Khwaish’s dream coming true!

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Khwaish, a short film about ‘a man chasing his dreams’, has been nominated for film fests this year across the country. Khwaish has been nominated for Manhattan Short India contest, Navi Mumbai International Film Festival, Slaman Farsi Film Festival, Tehran, Iran, Jagran Film Festival and All Lights India International Film Festival.

Khwaish is set in 2002 when India played against England for the title of the Natwest Trophy and is the story of Karim Khan, a small town guy from a village named Kashti. Karim unlike other small town guys is very different and still hopes of achieving his dreams at any cost. Karim being a big fan of cricket desires to go to Lords to watch the match. ‘Will Karim make it to Lords? Can Karim achieve his goal ever?’, is the rest of the story.

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Strangely similar to the storyline of the short film that shows how destiny plays a role, is the real life story of the writer-director of this short film and how destiny brought him to AISFM and how Khwaish was no more a dream, but a dream fulfilled!

Pushkar Vishwasrao, the man behind it all, the writer and director and MA 2016 student of AISFM, writes about the short film, how it came into existence and how it became his graduation film project. Here it is in his own words!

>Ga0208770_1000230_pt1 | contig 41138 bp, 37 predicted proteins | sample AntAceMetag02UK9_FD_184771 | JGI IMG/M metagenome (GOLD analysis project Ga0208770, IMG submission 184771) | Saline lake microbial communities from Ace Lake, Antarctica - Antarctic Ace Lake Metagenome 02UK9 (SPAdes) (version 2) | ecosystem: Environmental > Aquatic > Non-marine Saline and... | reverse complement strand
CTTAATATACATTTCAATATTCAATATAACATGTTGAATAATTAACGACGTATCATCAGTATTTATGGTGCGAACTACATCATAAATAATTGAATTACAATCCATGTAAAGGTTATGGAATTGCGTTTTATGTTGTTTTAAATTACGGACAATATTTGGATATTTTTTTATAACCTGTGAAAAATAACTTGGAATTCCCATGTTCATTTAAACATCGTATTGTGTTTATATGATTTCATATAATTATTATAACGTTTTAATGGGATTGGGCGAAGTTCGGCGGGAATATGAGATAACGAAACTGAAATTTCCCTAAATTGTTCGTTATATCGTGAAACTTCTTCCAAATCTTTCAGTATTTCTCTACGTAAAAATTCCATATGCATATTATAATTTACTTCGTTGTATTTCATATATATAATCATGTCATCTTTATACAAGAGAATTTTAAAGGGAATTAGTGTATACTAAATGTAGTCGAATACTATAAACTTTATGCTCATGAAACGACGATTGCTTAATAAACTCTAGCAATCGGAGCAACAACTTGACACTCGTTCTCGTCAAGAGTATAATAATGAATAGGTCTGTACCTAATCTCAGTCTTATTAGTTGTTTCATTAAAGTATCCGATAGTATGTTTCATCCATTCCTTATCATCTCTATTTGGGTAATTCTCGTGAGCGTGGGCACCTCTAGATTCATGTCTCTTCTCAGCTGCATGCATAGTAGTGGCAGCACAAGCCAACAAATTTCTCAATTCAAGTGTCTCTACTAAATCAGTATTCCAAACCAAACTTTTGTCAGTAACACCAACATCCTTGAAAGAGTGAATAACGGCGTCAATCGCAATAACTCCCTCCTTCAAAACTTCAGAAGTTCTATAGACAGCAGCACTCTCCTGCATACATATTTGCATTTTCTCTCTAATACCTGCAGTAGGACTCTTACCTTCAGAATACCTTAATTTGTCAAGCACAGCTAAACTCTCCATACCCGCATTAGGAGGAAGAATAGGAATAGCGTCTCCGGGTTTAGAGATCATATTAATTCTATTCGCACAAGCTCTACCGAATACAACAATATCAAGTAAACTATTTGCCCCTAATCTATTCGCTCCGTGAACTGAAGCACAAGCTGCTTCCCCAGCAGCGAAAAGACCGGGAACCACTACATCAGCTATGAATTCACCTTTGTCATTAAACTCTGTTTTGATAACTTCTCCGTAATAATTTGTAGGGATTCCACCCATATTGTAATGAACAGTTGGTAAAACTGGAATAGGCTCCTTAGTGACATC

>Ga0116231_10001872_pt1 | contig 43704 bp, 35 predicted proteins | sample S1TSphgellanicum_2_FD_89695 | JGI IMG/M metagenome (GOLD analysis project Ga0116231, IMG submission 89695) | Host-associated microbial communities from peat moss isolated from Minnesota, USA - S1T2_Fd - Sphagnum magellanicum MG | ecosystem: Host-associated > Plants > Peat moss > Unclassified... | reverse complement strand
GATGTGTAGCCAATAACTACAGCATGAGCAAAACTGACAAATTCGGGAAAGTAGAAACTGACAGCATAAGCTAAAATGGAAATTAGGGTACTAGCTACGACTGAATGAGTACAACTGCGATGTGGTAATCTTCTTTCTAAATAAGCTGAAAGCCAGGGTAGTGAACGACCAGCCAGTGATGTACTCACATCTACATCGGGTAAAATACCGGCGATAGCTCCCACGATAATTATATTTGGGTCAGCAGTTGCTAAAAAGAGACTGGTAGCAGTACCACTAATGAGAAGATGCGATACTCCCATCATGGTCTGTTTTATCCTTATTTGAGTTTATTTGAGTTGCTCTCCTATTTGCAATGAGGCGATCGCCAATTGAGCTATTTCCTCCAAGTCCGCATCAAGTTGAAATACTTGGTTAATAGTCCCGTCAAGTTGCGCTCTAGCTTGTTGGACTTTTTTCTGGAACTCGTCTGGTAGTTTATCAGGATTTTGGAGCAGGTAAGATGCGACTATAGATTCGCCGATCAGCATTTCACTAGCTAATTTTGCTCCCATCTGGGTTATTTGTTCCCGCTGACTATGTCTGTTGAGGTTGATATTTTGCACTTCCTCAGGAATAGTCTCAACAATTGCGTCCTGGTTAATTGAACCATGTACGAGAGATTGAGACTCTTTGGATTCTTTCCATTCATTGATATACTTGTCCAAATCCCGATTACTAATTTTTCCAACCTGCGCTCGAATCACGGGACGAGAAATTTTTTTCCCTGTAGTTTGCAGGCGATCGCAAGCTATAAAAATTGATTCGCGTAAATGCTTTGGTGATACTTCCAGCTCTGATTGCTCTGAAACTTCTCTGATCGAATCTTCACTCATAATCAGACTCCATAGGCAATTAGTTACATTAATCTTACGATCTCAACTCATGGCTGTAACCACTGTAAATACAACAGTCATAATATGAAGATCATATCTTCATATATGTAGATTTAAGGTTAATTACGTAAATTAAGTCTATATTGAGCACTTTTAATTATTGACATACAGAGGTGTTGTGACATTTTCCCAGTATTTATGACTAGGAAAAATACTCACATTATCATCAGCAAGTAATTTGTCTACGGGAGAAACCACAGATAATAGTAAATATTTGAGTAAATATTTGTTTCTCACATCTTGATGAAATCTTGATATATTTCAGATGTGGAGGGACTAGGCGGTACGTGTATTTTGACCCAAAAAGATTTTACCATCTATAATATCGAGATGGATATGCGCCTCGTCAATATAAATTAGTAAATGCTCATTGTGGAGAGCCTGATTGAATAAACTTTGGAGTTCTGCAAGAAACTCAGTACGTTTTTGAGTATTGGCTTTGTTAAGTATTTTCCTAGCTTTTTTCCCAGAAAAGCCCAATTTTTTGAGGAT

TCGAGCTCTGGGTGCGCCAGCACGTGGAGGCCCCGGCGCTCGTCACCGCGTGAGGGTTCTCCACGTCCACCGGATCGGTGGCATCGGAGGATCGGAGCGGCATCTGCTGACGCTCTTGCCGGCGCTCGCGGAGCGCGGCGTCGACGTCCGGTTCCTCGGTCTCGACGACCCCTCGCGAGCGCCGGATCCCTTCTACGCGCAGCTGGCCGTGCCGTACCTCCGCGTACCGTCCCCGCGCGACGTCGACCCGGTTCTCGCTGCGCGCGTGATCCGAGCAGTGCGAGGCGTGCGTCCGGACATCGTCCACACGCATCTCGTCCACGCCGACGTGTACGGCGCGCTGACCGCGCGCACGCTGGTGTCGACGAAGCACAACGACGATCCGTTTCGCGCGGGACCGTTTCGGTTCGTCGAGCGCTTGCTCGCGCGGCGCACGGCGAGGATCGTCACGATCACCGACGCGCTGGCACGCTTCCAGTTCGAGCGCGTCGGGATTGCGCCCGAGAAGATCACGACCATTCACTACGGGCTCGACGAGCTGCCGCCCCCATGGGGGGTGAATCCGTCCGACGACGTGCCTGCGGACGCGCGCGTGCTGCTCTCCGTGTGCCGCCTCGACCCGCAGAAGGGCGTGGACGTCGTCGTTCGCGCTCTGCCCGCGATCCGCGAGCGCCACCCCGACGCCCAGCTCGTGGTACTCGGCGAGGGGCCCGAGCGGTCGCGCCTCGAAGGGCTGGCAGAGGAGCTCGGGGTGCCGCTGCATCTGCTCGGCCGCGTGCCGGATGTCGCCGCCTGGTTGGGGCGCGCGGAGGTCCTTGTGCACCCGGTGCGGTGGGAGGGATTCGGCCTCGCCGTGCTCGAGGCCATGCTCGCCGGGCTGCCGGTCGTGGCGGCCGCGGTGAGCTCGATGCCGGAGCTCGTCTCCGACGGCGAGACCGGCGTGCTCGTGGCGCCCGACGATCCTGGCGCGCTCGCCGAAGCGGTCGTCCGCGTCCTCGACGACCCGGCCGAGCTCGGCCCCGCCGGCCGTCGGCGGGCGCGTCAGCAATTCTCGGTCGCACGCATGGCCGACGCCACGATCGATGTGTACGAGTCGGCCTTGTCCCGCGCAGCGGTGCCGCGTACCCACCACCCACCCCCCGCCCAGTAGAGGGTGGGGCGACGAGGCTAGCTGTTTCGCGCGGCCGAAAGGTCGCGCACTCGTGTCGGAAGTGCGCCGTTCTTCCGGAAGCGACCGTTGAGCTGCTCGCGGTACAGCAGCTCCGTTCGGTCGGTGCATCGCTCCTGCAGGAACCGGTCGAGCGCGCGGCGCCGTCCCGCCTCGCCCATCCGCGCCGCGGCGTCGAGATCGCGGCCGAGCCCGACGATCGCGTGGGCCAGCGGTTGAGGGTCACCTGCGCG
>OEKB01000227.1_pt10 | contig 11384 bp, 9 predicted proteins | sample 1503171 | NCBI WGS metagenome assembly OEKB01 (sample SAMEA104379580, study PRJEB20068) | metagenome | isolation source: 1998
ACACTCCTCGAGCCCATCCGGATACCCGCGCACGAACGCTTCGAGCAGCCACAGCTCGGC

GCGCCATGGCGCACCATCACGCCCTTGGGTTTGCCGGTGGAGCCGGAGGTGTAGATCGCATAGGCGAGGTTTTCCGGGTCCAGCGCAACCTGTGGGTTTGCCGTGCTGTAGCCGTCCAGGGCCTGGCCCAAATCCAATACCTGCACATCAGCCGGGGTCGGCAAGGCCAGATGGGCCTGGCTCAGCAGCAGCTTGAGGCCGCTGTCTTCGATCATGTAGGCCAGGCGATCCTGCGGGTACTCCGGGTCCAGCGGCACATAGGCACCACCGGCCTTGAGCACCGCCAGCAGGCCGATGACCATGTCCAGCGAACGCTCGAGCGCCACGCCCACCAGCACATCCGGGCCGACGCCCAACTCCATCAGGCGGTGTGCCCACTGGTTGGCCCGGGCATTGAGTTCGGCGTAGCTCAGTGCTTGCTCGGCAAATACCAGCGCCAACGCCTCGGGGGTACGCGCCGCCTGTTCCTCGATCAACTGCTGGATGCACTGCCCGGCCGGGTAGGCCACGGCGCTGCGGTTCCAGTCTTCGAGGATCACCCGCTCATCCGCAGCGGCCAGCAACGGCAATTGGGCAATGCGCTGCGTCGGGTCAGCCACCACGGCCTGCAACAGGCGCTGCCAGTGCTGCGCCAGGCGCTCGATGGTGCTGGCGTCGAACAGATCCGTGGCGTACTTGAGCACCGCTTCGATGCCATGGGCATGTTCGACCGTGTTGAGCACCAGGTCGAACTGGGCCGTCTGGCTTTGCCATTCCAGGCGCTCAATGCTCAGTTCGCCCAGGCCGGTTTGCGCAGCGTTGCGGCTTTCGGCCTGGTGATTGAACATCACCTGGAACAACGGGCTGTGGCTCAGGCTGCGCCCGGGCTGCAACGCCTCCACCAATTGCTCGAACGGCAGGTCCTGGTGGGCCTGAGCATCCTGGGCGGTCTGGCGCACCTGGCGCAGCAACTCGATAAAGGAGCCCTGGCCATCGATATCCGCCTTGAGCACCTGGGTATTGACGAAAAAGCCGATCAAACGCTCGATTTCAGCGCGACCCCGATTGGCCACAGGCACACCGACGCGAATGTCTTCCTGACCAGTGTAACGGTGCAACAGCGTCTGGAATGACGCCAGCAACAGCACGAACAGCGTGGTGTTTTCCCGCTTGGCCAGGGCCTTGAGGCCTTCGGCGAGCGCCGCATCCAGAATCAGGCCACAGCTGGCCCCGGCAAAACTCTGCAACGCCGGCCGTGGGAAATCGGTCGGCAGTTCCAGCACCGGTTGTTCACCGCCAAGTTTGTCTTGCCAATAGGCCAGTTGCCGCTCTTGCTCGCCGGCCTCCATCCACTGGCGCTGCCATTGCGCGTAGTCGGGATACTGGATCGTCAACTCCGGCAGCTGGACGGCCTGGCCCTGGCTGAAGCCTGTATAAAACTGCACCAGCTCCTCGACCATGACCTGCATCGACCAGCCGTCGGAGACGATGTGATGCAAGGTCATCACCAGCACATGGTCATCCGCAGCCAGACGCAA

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“This was not just another short film for me. It was my graduation project and it was also my passport to get into the industry. So I had to think of the story which was very different from what my colleagues were making, so that I could stand out from it. Being from a cricket background there is always a special place for this game. The story of this film revolves around an old man who is a big cricket fan and wants to go to Lords to watch India’s cricket match. This story didn’t strike me overnight.

Frankly speaking this was the dream of my uncle, who is a 70-year-old neighbor and is a big fan of cricket. He always discussed cricket with me because he saw me playing professional cricket since my childhood. So one day when I was thinking about the project and what story I should work on, this story idea came up. This was very close to my heart and I thought of working on this story.  

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Even though I had made short film,s before I was a bit nervous before going for the shoot. This was our Graduation Project and our future depended on this. This film gave me and my team a lot of confidence and it also showed us where we stand after two years of studying filmmaking at Annapurna International School of Film and Media.

We faced a major hiccup when on the first day of the shoot in the early morning at 5:00am we came to know that our actor who was coming from Bombay has been hospitalized due to some medical issue. We had been given only five days for the shoot and the first day was cancelled due to this problem.

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Now we had only four days in hand and we needed an actor who could speak Marathi, as my script was in Marathi. Finally our Acting Faculty Yashraj Jadhav agreed to do it as he is a Maharashtrian, but on one condition that he should be left by 4:00pm as he had acting classes. We agreed to it and started shooting the next day and by God’s grace we completed the shoot in four days time.”